The New York Times published a version with the names of 1,000 coronavirus victims

The total loss from the Kovid-1p epidemic is virtually negligible. The damage is greater than any image or description. But the Times is trying in a unique way, dedicating the names of nearly a thousand victims to the front page and three inside pages of Sunday.

The result: a first page without any photographs, news articles, ads or anything else. The whole page is full of corpses, with a banner heading that says, “Nearly 100,000 deaths in the United States, an uninterrupted locks.”

Many experts say the Kovid-19 death toll is even worse because some of the victims died at home or were not counted for other reasons. But with the confirmed death toll hovering close to 100,000, the Times editor and reporters have talked about ways to review what has happened in the past few months.

“We knew there had to be some way to count this number,” said Simon Landon, assistant editor at the Times Graphics Desk. A feature behind the scenes.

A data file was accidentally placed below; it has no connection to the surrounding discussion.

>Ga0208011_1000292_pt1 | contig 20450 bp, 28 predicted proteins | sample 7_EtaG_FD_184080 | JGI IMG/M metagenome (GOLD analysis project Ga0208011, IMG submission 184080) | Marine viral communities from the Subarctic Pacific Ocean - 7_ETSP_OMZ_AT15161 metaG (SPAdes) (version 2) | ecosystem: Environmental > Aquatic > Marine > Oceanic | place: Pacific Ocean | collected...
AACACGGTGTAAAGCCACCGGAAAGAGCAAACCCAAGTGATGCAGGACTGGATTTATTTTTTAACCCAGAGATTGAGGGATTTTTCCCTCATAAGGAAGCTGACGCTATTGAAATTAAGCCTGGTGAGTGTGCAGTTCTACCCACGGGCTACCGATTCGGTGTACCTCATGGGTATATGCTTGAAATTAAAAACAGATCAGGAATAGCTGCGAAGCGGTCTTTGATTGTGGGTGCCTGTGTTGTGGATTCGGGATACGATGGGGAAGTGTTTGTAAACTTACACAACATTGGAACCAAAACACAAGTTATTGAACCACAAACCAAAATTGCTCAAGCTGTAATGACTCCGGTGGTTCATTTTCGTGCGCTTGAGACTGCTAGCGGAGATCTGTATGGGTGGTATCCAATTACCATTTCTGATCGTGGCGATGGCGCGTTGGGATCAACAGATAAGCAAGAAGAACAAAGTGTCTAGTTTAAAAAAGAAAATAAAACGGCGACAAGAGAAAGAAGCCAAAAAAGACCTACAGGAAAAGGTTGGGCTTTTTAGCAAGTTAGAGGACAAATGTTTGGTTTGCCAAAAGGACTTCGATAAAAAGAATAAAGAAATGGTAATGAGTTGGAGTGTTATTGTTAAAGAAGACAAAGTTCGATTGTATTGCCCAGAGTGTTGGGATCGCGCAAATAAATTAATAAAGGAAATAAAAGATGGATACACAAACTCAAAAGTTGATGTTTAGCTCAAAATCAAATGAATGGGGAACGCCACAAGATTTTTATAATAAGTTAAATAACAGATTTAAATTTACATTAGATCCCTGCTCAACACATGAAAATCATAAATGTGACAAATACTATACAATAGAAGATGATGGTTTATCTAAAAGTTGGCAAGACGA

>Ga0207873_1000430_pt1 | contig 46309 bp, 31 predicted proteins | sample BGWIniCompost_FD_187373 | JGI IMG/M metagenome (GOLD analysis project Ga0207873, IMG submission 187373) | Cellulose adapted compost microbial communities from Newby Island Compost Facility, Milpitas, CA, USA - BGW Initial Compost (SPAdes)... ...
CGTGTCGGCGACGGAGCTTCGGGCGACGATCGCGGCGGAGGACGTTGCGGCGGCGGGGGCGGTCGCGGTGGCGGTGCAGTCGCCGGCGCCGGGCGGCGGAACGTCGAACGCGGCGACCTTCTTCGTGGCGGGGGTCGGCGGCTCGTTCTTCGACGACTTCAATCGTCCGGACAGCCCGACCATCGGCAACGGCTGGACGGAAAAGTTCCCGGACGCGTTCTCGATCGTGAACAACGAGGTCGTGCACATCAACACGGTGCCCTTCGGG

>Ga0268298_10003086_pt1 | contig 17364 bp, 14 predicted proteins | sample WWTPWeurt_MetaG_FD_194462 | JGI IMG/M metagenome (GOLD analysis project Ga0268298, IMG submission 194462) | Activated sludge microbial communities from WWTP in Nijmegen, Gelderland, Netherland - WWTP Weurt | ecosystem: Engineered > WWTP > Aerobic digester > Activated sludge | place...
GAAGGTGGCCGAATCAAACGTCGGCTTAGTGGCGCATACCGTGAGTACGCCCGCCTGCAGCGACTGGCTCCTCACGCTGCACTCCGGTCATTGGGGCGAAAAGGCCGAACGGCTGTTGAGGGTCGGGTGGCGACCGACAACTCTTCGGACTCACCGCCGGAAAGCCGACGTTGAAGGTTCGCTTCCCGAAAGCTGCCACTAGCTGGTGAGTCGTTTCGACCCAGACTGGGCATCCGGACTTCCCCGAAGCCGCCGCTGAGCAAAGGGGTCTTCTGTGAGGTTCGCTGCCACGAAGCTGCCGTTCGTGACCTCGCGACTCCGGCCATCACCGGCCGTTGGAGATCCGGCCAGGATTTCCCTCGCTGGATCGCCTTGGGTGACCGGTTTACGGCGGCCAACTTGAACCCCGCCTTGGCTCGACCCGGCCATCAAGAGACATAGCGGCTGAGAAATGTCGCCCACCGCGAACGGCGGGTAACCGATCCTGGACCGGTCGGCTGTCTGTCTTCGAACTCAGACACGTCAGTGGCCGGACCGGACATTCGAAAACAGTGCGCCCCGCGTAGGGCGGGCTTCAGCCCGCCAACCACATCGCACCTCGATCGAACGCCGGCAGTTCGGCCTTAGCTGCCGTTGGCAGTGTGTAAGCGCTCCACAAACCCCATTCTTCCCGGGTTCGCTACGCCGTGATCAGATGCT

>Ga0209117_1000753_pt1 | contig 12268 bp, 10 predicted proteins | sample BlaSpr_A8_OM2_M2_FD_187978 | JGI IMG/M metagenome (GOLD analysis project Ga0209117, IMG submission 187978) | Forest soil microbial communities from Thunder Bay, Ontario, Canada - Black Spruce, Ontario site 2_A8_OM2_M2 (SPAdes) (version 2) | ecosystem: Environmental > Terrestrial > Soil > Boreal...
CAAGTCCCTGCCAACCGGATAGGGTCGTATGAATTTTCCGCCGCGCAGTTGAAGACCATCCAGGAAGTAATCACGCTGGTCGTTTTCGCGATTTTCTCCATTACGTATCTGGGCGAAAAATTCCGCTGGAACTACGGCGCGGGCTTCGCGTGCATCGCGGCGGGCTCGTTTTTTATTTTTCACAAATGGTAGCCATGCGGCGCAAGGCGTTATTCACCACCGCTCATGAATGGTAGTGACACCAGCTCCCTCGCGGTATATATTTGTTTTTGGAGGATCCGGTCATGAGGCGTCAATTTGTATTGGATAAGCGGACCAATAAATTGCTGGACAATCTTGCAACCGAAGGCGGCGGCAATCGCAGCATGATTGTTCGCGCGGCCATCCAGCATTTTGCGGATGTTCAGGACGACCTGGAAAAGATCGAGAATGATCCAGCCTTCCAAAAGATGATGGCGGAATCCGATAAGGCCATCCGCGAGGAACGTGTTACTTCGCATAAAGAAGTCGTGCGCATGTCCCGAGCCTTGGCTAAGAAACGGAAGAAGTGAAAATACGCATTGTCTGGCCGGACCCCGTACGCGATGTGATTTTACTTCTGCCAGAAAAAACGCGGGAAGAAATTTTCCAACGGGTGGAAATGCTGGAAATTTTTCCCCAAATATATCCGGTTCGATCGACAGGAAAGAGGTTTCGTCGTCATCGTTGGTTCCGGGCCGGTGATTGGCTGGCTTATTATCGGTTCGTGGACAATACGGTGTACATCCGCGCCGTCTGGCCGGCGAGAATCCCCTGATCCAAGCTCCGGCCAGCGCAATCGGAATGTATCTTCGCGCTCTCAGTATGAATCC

Landon said the project is a response to “somewhat of fatigue”.

As the national emergency has stretched from a few weeks to a few months, a certain level of neutrality has been established. The numbers are hard to understand.

So the Times collected the names and stories of Kovid-19 victims from newspapers across America. “The 1000 people here reflected only 1% of the toll,” the listing said in a statement to the paper. “No one was a mere number.”

Name columns and columns about life and death:

Angelina Michaelocos, 92, “was never afraid to sing or dance.”

Leila Fenwick, 87, is “the first black woman to graduate from Harvard Law.”

Romy Cohen, 91, “saved 56 Jewish families from the Gestapo.”

April Right, 33, was a “disability rights advocate.”

Patricia H. Thatcher, 79, “sang for his church singer for 42 years.”

Fred Gray, 75, “likes his bacon and hash brown crispy.”

Ley, year old Harley e. Size “He found his true calling when he was driving the school bus.”

Frank Gabrin, 60, was an “emergency room physician who died in her husband’s arms.”

Skyler Herbert, 5, was “the youngest victim of the Michigan coronavirus epidemic.”

Philippe Kahn, 100, “a World War II veteran whose couple died a century ago in the Spanish flu pandemic.”

William de Greek, 55, “thought it important to know a person’s life story.”

Invaluable loss

Dan Barry, a veteran writer for The Times, has an article on “The Human Toll” of today’s epidemic inside

“Imagine,” he wrote, “a city of one million inhabitants that was here on New Year’s Day that has now been removed from the American map.”

About the author: Dale Freeman

Typical organizer. Pop culture fanatic. Wannabe entrepreneur. Creator. Beer nerd.

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